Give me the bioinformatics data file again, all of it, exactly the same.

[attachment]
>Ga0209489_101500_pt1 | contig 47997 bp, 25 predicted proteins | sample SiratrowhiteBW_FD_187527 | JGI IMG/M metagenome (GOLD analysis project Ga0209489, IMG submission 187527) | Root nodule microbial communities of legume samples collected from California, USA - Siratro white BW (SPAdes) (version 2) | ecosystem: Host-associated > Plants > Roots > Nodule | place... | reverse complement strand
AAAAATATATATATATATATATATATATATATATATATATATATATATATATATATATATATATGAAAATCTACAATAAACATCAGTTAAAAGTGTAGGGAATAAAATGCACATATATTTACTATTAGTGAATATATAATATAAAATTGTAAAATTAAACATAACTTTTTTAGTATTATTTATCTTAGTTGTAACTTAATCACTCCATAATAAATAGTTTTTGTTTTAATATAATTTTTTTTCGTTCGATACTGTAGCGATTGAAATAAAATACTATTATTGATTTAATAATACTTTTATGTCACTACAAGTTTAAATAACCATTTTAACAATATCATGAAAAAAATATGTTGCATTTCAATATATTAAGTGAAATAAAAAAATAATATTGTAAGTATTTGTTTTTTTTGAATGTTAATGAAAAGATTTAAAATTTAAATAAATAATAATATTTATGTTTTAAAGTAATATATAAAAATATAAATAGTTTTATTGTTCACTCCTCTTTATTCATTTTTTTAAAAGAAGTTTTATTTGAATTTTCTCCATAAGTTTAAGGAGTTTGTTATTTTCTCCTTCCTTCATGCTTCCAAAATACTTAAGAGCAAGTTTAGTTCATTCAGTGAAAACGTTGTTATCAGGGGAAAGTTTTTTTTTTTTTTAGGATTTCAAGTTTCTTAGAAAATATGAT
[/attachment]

>Ga0209489_101500_pt1 | contig 47997 bp, 25 predicted proteins | sample SiratrowhiteBW_FD_187527 | JGI IMG/M metagenome (GOLD analysis project Ga0209489, IMG submission 187527) | Root nodule microbial communities of legume samples collected from California, USA - Siratro white BW (SPAdes) (version 2) | ecosystem: Host-associated > Plants > Roots > Nodule | place... | reverse complement strand
AAAAATATATATATATATATATATATATATATATATATATATATATATATATATATATATATATGAAAATCTACAATAAACATCAGTTAAAAGTGTAGGGAATAAAATGCACATATATTTACTATTAGTGAATATATAATATAAAATTGTAAAATTAAACATAACTTTTTTAGTATTATTTATCTTAGTTGTAACTTAATCACTCCATAATAAATAGTTTTTGTTTTAATATAATTTTTTTTCGTTCGATACTGTAGCGATTGAAATAAAATACTATTATTGATTTAATAATACTTTTATGTCACTACAAGTTTAAATAACCATTTTAACAATATCATGAAAAAAATATGTTGCATTTCAATATATTAAGTGAAATAAAAAAATAATATTGTAAGTATTTGTTTTTTTTGAATGTTAATGAAAAGATTTAAAATTTAAATAAATAATAATATTTATGTTTTAAAGTAATATATAAAAATATAAATAGTTTTATTGTTCACTCCTCTTTATTCATTTTTTTAAAAGAAGTTTTATTTGAATTTTCTCCATAAGTTTAAGGAGTTTGTTATTTTCTCCTTCCTTCATGCTTCCAAAATACTTAAGAGCAAGTTTAGTTCATTCAGTGAAAACGTTGTTATCAGGGGAAAGTTTTTTTTTTTTTTAGGATTTCAAGTTTCTTAGAAAATATGAT